Environmental Science at the University of Arizona. The duration of this study is from
September, 1999 through August, 2004. Algae samples from all locations within the
marine biome of the Biosphere 2 are to be collected in three to four months cycles,
identified, dried and weighed. Total biomass accumulations for each species will be
determined; from that growth periods and patterns can be observed. The collection of
these species is manually done through SCUBA diving and snorkeling. The purpose of
algae collection is “…the objective of taxonomic collections is to represent the natural
population in size and form. Therefore, it is important to collect a representative sample
of specimens (seasonally), being careful to collect the entire plant (including the holdfast)
as well as representative plants from various habitats. Noting information about the
habitat for the label may be as important as the specimen itself…” (Tsuda, 1985).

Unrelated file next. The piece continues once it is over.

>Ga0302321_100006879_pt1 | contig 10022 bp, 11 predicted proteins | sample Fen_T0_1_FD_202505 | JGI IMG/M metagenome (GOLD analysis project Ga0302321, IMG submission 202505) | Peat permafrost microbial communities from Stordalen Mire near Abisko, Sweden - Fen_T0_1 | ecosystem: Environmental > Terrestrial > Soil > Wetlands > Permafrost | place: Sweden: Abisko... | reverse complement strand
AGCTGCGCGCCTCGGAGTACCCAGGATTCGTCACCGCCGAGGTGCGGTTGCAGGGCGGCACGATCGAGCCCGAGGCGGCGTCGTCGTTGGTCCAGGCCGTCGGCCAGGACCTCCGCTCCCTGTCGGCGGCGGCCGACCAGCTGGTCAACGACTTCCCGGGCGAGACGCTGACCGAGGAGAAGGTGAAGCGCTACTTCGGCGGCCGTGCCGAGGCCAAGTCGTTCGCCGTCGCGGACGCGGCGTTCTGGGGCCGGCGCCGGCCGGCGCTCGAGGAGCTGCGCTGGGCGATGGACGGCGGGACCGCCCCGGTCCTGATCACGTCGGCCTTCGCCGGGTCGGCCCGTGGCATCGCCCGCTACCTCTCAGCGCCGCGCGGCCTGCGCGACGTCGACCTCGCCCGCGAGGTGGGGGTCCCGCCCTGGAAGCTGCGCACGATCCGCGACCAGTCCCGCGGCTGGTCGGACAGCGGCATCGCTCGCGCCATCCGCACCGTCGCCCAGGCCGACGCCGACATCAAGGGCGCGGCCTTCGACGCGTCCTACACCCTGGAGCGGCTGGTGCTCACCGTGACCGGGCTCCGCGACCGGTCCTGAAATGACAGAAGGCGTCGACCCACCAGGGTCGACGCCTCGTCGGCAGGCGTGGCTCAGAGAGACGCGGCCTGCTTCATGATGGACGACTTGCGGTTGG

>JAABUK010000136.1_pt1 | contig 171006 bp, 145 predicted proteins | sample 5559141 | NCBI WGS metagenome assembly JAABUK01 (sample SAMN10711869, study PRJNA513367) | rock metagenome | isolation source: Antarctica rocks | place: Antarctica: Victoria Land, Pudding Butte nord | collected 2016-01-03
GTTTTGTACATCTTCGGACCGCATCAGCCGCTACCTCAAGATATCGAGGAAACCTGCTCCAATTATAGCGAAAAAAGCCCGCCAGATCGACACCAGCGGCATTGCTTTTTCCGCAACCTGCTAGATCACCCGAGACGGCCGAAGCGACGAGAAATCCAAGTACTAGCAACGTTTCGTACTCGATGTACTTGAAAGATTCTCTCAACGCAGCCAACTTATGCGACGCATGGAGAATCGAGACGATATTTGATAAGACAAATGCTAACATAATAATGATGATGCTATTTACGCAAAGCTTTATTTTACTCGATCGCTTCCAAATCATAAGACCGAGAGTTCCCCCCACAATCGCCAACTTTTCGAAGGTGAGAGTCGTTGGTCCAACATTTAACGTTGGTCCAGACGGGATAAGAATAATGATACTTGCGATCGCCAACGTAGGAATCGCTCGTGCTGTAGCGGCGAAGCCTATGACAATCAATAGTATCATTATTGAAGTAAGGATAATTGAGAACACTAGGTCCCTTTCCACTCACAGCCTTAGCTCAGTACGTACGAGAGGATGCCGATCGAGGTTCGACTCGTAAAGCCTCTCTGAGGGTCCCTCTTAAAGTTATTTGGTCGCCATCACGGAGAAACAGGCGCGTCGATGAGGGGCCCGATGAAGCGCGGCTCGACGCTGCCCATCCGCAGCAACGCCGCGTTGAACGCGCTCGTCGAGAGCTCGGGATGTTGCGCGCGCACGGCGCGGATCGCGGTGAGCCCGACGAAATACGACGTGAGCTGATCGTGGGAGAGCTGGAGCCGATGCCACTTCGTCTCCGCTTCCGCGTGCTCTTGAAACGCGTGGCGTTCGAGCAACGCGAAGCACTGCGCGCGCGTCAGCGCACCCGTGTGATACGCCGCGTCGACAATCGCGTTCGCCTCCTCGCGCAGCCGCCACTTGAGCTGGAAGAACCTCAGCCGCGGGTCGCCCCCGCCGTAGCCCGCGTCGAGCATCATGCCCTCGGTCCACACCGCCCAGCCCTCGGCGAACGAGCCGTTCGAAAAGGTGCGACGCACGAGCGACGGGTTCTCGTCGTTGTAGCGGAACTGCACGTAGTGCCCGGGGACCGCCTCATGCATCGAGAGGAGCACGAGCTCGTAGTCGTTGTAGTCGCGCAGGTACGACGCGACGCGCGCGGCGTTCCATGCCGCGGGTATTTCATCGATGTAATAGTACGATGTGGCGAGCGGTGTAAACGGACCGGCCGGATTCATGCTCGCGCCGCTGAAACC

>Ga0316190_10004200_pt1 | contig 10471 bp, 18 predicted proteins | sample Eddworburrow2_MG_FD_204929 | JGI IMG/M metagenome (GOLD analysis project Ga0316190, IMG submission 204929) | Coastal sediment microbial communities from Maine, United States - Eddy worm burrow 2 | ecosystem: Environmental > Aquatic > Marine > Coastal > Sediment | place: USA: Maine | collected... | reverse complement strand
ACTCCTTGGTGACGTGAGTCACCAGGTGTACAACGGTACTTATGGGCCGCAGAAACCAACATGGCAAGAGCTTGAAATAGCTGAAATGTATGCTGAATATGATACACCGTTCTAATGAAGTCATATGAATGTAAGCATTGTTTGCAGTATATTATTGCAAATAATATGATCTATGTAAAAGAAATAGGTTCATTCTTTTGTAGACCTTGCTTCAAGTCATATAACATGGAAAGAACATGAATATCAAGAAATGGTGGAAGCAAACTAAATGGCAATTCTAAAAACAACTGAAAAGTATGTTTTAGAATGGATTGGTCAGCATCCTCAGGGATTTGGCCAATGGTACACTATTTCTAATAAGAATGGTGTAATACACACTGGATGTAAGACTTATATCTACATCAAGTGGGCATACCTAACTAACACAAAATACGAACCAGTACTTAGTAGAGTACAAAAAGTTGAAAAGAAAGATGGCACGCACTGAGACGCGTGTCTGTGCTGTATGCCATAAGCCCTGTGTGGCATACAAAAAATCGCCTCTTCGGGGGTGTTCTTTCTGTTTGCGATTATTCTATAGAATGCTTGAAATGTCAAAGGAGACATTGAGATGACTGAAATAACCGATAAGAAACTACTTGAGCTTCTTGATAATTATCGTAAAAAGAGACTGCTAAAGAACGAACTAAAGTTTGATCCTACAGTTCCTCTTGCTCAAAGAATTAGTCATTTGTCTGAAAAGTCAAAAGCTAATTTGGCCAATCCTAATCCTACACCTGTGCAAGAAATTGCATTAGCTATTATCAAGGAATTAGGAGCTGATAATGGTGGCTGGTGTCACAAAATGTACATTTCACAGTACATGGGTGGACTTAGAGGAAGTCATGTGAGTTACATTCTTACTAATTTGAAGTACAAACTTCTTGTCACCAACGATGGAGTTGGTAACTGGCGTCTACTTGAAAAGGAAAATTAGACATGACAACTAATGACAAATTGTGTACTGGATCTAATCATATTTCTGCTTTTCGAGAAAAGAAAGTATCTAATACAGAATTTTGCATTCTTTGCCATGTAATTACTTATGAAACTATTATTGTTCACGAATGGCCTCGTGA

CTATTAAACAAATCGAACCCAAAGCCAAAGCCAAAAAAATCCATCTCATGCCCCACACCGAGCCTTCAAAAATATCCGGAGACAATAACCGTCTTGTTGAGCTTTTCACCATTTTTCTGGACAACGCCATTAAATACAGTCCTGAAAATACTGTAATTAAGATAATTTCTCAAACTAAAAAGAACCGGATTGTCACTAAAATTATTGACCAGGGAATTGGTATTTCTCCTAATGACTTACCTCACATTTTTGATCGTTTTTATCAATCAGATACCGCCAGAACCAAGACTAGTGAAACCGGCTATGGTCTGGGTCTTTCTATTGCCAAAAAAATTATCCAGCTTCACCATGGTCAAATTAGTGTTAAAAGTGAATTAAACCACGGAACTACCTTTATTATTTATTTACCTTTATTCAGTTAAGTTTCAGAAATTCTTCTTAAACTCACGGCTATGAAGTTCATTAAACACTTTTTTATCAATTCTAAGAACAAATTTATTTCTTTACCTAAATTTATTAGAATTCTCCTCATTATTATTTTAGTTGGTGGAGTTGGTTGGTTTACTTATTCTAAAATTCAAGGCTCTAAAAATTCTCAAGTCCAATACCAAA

The ocean biome within the Biosphere 2, is sectioned into zones with known
locations; the sampling is done by collecting the algae and placing the samples into a
ring. The depth is recorded at each sampling location.
Jania adhaerens and Haliptilon cubense are species of red algae. Red algae,
Rhodophyta, are the most commonly found species of algae; comparatively to green and
brown species of alage. There are 5,200 known species of red algae covering marine
environments, found in fresh and marine waters (Lobban, 1994). Red algae have three
distinct independent organisms during their life cycles. A common life cycle for
Rhodophyta involves gametes fusing, to form spores, which then grow into an algae cell
(Drew, 1949).
The red color that Rhodophyta have is due to the pigment phycoerythin.
Phycoerythin absorbs blue light and reflects red light. One reason Rhodophyta are the
most common algae species is because the blue light it absorbs can penetrate water to a
greater depth than light of longer wavelengths (red and green). The photosynthetic
process can occur deeper, allowing them to live at somewhat greater depths than other
green and brown algae species (Fitzsimmons, 2003).
Figure 1 - Jania adhaerens
Jania adhaerens has the following taxonomic
grouping: Phyllum – Rhodophyta; Class – Rhodophyceae;
Subclass – Florideophycidae; Order – Corallinales; Family –
Corallinaceae (Shaughnessy F. J). This is a macroalgae that is